Sheet: "The Lottery" Discussion Guide
Directions: Use this discussion guide to facilitate thoughtful
responses to the story "The Lottery." Before students read the
story, utilize the "accessing the story" questions to assist
students with recalling their prior knowledge. Invite multiple
interpretations throughout all discussions, giving the students
opportunities to explore a variety of perspectives and pose
an array of questions.
Accessing the Story
This story by Shirley Jackson takes place in a small rural village.
The people are gathered for the drawing of a lottery. Consider
what you know about small towns. What are some characteristics
of a small town or community? Have you ever been to a small
town? What was it like? When you think of a lottery, what do
you expect to take place? How would you define a lottery? Have
you or do you know someone who has participated in a lottery?
What was the outcome?
Use the following questions to guide students through a post-reading
literature discussion. Focus on inviting all students to participate,
inviting a variety of interpretations and perspectives. Utilize
student comments to probe at the meaning of the story and to
move the conversation along. Encourage students' questions and
celebrate them. Use students' questions to lead to others, helping
students to develop their own unique visions of the text.
1. Why do you think so much time is spent describing the black
2. What do you think the purpose of the lottery is in the village?
Why do you think people continue to participate in it?
3. Why do you think the lottery is such a long-standing tradition
in the village?
4. Does this compare to anything you know in real life? Explain.
5. How do you think the village people feel about the lottery?
6. What would you have done in Tessie Hutchinson's situation?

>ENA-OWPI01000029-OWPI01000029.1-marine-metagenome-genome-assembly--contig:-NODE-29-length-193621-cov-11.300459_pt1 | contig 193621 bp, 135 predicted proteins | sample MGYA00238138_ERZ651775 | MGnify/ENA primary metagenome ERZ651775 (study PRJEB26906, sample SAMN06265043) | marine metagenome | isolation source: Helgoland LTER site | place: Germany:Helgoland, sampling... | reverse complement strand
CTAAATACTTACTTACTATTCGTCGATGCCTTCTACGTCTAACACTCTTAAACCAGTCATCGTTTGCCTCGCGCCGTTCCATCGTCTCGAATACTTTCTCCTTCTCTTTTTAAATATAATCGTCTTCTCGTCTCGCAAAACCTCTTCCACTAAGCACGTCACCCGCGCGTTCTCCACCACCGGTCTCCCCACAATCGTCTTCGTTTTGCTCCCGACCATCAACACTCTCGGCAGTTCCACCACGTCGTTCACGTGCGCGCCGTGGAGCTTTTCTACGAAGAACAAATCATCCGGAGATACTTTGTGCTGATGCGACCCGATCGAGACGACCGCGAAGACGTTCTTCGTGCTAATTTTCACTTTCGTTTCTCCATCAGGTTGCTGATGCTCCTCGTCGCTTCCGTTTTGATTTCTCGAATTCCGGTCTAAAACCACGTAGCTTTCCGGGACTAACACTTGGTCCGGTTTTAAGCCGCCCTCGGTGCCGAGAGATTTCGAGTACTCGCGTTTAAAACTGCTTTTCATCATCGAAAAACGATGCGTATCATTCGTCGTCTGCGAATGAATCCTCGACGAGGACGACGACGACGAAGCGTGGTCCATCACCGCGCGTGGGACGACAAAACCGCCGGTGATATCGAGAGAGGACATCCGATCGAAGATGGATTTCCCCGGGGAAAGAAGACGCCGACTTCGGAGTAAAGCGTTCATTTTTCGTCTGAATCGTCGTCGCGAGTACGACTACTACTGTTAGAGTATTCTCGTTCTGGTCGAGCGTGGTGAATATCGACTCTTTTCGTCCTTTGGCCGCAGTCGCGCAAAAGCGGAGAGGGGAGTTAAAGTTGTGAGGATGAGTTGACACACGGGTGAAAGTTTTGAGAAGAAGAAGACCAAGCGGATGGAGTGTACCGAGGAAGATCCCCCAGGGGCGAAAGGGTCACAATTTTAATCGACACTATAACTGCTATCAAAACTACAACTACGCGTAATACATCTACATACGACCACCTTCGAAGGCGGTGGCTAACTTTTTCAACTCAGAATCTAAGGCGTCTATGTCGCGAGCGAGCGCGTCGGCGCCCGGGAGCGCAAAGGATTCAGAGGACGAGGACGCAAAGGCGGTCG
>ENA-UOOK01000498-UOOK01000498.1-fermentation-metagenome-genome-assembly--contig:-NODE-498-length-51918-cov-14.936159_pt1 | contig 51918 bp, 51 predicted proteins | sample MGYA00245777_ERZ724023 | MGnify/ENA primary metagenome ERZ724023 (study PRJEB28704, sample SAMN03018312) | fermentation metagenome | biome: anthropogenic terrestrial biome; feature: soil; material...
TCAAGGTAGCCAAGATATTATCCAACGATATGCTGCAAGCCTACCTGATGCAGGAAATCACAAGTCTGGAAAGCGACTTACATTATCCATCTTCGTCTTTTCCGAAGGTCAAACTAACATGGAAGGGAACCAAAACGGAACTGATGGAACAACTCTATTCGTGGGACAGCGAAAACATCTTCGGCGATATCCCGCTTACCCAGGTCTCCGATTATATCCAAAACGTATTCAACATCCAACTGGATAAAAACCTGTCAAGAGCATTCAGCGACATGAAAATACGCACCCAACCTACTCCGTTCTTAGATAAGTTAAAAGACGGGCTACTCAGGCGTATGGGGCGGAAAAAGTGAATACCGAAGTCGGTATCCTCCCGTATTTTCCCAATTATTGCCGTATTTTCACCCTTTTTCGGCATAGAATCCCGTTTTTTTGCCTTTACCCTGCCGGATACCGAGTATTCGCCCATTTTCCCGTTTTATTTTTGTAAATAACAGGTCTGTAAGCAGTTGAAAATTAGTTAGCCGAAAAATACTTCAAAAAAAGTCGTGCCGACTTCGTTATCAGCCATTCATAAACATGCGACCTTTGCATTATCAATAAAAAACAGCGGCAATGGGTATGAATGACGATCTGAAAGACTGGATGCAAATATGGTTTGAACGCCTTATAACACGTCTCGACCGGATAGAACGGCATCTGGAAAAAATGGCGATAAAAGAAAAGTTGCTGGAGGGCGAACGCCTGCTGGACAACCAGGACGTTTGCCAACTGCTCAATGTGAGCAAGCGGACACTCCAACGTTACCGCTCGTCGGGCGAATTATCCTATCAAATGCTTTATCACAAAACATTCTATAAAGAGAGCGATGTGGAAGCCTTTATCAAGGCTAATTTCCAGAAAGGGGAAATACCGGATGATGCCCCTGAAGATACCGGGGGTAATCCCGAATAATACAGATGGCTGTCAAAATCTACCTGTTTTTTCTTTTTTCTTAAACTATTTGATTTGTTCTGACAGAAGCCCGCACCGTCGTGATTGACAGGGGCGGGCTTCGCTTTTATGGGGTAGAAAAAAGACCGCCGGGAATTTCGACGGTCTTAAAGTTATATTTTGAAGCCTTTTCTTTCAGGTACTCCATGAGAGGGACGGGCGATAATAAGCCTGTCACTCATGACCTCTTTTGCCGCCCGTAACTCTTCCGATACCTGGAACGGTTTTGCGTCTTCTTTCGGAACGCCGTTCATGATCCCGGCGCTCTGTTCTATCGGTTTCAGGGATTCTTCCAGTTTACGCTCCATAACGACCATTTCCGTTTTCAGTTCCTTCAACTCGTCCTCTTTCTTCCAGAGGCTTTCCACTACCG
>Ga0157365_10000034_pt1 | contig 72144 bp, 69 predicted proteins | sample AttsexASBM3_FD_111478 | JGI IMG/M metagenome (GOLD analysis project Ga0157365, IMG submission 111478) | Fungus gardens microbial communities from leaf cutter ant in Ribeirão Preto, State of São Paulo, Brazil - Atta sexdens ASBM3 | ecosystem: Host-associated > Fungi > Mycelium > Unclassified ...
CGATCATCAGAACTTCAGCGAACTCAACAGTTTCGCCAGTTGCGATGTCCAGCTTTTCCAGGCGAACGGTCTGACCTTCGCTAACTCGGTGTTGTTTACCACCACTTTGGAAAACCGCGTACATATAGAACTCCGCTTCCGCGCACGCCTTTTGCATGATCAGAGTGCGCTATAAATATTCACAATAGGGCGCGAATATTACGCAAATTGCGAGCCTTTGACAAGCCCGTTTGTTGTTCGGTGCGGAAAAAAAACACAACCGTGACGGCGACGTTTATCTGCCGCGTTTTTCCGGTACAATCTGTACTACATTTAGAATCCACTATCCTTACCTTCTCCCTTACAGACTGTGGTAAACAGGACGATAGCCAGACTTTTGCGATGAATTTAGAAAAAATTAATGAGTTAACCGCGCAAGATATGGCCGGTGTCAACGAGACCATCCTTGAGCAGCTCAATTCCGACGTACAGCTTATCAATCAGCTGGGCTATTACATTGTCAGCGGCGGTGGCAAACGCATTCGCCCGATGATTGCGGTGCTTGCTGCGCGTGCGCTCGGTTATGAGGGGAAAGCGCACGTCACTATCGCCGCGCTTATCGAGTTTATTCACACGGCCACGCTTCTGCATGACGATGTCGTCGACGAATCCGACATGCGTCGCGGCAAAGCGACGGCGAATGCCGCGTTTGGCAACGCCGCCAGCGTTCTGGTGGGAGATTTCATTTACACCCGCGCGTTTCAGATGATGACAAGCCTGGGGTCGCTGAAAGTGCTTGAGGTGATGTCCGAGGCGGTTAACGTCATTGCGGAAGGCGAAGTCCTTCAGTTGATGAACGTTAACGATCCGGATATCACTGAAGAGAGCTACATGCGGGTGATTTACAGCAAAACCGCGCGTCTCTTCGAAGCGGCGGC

7. How did you feel about the lottery at the end of the story?
What was your reaction?
8. Do you think this sort of lottery could take place in your
own community? Why or why not? Are there any events that have
occurred in your community that remind you of the events in
9. How did your initial understanding of the term "lottery"
compare to the lottery in the story? How did your initial understandings
help or confuse your interpretation of the story?
10. Do you think this story has a message for readers? Explain
11. How have other classmates' interpretations of the story
impacted your own understanding of it?
Consider how this story would change if it was told from a different
point-of-view. How would Bill Hutchinson or Tessie Hutchinson
tell the story? What if the reader knew all of their thoughts?
Write a news story about the event of the lottery, focusing
on an interview with one of the townspeople. What would they
say about the event? An alternative to this activity is to conduct
a dramatic interview of some of the townspeople, as in a talk
Consider using other texts to inform the students' understanding
of this one. Students may point out texts on their own, or the
teacher may point out texts students have read or ones they
are going to read in the future. You might consider the following:
Novel: The Giver by Lois Lowry
Novel: The Scarlet Letter by Nathaniel Hawthorne
Novel: Animal Farm by George Orwell
Novel: Lord of the Flies by William Golding
Novel: 1984 by George Orwell
Novel: Farenheit 451 by Ray Bradbury
Short Story: "Charles" by Shirley Jackson
Short Story: "A Jury of Her Peers" by Susan Glaspell
Short Story: "All Summer in a Day" by Ray Bradbury
Short Story: "Harrison Bergeron" by Kurt Vonnegut, Jr.
Old Testament: Leviticus 16:22, ritual of purification
, and http://etext.lib.virginia.edu/rsv.browse.html,
a comprehensive listing of online biblical texts
Current events identified by students, and teacher.
© Annenberg Foundation 2014. All rights reserved. Legal Policy